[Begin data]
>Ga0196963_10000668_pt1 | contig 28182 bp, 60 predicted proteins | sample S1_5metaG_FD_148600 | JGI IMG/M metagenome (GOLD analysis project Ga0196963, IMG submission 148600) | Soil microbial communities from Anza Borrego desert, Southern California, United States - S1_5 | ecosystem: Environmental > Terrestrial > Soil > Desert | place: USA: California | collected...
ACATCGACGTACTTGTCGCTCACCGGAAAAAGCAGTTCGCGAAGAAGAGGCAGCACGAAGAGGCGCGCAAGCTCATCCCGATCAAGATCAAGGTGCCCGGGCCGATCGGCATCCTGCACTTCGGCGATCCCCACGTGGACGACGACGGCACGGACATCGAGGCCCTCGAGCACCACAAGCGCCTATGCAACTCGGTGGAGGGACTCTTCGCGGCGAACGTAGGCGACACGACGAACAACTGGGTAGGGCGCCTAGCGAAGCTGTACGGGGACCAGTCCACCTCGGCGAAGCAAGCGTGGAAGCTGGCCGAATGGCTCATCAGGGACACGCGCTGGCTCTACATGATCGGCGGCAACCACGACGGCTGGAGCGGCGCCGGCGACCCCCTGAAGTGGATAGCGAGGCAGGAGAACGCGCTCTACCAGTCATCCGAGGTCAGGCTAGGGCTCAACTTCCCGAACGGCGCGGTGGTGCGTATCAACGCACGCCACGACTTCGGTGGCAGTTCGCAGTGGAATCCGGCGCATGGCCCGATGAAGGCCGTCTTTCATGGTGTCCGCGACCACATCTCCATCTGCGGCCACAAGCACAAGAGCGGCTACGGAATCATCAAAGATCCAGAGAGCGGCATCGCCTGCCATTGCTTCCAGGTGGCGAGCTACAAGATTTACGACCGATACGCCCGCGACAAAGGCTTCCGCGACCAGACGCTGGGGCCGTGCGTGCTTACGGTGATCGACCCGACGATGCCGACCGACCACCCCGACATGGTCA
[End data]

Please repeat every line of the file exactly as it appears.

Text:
>Ga0196963_10000668_pt1 | contig 28182 bp, 60 predicted proteins | sample S1_5metaG_FD_148600 | JGI IMG/M metagenome (GOLD analysis project Ga0196963, IMG submission 148600) | Soil microbial communities from Anza Borrego desert, Southern California, United States - S1_5 | ecosystem: Environmental > Terrestrial > Soil > Desert | place: USA: California | collected...
ACATCGACGTACTTGTCGCTCACCGGAAAAAGCAGTTCGCGAAGAAGAGGCAGCACGAAGAGGCGCGCAAGCTCATCCCGATCAAGATCAAGGTGCCCGGGCCGATCGGCATCCTGCACTTCGGCGATCCCCACGTGGACGACGACGGCACGGACATCGAGGCCCTCGAGCACCACAAGCGCCTATGCAACTCGGTGGAGGGACTCTTCGCGGCGAACGTAGGCGACACGACGAACAACTGGGTAGGGCGCCTAGCGAAGCTGTACGGGGACCAGTCCACCTCGGCGAAGCAAGCGTGGAAGCTGGCCGAATGGCTCATCAGGGACACGCGCTGGCTCTACATGATCGGCGGCAACCACGACGGCTGGAGCGGCGCCGGCGACCCCCTGAAGTGGATAGCGAGGCAGGAGAACGCGCTCTACCAGTCATCCGAGGTCAGGCTAGGGCTCAACTTCCCGAACGGCGCGGTGGTGCGTATCAACGCACGCCACGACTTCGGTGGCAGTTCGCAGTGGAATCCGGCGCATGGCCCGATGAAGGCCGTCTTTCATGGTGTCCGCGACCACATCTCCATCTGCGGCCACAAGCACAAGAGCGGCTACGGAATCATCAAAGATCCAGAGAGCGGCATCGCCTGCCATTGCTTCCAGGTGGCGAGCTACAAGATTTACGACCGATACGCCCGCGACAAAGGCTTCCGCGACCAGACGCTGGGGCCGTGCGTGCTTACGGTGATCGACCCGACGATGCCGACCGACCACCCCGACATGGTCA